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Reformation Day Sermon

Sermon text: Jeremiah 31: 31-34 & John 8: 31-36

When I was young I played every possible sport that I could get my hands on.  Soccer, baseball, basketball, swimming, golf, floor hockey, football—these were the sports of my youth.  The thing is, when you’re exposed to so many different sports as a child, and when you’re on so many different sports teams, you’re bound to be on some excellent teams and some very, very poor teams.

One particular team I played for, in Pony League, was absolutely horrendous.  My first year on the team we certainly had a losing record.  In my second year I don’t think we won two games.  Our team was in the basement of the league.  But then, in my third and final year on this baseball team, we won the league championship.  “From worst to first,” that’s what our coach kept telling us.

When I look back on that championship season I remember how cocky we all became.  We were winning games left and right.  We couldn’t be stopped.  We had suffered for two long years, and now, this was our time, this was our moment, and you couldn’t take it away from us. 

The longer and longer the season went on, the more we forgot our past failures.  And by the end of the season it was like that old team never existed.  We acted like we had always been perfect, like we had always been winners.

The old memories of failure faded and the new memories of success were embraced.  In fact, faded is too soft… I’d say now that the old memories were forgotten.  We completely erased the memory of how horrible we had played.  We deleted the losing records from our brains.  It was like they vanished from the record books.  All we could remember was how awesome we were.  How else do you expect 14 year old boys to act?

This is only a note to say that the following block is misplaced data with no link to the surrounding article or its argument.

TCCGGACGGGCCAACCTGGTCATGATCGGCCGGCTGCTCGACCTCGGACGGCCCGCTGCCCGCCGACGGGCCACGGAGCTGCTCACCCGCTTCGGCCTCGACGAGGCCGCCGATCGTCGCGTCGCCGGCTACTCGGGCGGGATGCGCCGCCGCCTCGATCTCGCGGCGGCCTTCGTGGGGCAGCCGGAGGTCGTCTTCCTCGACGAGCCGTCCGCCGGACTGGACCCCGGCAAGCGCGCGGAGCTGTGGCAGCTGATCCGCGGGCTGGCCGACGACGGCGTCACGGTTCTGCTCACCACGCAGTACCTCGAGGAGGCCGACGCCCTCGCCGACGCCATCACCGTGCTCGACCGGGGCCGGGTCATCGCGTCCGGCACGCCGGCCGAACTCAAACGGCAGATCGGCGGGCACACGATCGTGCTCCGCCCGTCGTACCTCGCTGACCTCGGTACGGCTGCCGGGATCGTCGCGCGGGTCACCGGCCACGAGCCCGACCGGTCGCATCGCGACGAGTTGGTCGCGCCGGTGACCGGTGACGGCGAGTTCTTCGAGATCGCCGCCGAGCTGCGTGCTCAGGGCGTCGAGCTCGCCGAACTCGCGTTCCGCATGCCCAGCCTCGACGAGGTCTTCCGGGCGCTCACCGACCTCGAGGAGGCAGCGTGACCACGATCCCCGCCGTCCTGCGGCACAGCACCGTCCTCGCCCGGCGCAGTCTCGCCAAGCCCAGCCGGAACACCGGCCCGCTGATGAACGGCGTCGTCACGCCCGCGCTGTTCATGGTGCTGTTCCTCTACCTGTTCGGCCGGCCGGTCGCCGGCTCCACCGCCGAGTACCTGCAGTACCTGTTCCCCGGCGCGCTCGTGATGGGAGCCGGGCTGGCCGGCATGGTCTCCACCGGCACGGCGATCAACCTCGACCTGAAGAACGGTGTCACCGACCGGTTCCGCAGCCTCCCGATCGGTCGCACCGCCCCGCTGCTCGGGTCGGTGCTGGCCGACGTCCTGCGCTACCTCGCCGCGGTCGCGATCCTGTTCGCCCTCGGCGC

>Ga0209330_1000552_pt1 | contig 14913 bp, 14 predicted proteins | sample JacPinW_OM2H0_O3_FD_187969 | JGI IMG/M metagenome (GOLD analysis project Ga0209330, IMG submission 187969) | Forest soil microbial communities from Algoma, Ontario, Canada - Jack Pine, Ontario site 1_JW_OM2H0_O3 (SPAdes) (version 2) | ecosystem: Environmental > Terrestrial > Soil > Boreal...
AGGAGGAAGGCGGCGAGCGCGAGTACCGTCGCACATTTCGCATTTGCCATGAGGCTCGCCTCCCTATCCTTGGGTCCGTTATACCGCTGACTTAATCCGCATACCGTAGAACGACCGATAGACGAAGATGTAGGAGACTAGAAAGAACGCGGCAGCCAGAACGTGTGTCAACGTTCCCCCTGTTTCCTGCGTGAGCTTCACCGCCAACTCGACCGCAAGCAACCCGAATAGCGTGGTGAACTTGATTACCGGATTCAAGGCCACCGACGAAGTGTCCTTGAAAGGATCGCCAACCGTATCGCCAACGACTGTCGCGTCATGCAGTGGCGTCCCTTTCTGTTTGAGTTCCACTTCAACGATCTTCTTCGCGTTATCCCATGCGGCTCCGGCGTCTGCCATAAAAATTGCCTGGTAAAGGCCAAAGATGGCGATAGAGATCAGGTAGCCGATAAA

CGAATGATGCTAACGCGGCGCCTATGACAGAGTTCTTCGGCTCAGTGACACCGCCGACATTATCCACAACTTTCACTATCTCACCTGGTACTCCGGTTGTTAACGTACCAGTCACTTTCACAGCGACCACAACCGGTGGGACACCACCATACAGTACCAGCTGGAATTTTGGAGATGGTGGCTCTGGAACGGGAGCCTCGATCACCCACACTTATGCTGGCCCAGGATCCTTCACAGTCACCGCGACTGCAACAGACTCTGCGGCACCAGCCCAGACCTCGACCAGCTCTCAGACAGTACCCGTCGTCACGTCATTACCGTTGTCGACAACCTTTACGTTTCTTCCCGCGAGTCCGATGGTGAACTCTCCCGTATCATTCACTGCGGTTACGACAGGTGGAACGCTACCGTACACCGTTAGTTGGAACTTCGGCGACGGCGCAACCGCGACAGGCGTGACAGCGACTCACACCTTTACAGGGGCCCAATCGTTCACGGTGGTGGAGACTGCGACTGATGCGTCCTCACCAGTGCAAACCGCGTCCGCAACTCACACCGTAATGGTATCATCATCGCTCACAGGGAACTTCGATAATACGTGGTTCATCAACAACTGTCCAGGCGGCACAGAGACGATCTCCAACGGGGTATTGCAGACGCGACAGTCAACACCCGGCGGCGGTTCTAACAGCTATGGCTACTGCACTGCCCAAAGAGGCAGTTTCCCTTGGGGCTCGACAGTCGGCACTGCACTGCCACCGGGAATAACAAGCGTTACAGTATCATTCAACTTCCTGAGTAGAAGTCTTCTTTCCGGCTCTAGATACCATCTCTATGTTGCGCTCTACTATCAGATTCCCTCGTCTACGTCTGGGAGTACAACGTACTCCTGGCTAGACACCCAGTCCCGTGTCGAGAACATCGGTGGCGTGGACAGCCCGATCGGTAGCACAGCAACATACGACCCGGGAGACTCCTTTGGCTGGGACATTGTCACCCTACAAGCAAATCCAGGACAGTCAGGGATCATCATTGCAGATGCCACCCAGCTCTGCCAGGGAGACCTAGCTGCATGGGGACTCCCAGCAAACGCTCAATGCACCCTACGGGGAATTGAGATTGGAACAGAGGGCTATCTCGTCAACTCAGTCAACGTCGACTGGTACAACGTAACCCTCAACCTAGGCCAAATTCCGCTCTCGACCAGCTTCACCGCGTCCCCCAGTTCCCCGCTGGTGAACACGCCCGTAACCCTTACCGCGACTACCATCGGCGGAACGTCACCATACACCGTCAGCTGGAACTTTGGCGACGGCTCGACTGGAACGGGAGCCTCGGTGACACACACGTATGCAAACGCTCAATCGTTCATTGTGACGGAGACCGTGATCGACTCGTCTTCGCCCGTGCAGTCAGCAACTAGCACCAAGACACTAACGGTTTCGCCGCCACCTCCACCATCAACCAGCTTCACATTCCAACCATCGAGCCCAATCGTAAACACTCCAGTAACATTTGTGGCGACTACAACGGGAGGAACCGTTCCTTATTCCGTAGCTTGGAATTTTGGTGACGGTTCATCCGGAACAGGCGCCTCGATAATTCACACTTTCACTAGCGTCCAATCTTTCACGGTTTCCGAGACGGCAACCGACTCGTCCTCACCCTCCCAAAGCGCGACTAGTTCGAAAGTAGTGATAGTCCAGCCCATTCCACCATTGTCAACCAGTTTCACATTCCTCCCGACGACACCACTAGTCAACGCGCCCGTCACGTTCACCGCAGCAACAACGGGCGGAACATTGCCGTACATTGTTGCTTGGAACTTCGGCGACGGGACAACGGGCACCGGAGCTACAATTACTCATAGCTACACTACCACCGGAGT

Have you ever experienced that?  Did you have a moment in time when you forgot just how bad things were in the past?  Gloss over them like it was no big deal?

We have bad memories, all of us do.  But we usually don’t like to remember the bad things in our lives and instead we tend to overemphasize the good memories.  Or perhaps the best way to put it is that we have selective memories.  We condition our brains to forget the bad and remember the good.

Or, if we’re different, we program our brains to ignore the good and fixate only the bad.  That can certainly happen.  That was Martin Luther’s problem when he was an Augustinian monk.  At the beginning of his life Luther had a selective memory. Luther was so afraid of God’s wrath and judgment that he fell into despair over his sinfulness.  He constantly fasted, prayed, and confessed his sins.  It has been said that he entered the confessional so frequently and tried to remember ever last sin so fervently that his confessors grew tired of him, bored of him.

Brother Martin forgot God’s promise.  He forgot God’s love.  Or perhaps he never knew them because of the religious practices of his day.  Luther said, “I lost touch with Christ the Savior and Comforter, and made of him the jailer and hangman of my poor soul.”

In our Gospel lesson today, the Jews to whom Jesus was speaking with also had a bad memory.  Or maybe they had a selective memory.  They forgot themselves.  They forgot that the Exodus story, the story of the Israelites escaping the slavery of Egypt and crossing the wilderness for forty years was at the heart their identity.  “We are descendants of Abraham and have never been slaves to anyone. What do you mean by saying, “You will be made free’?”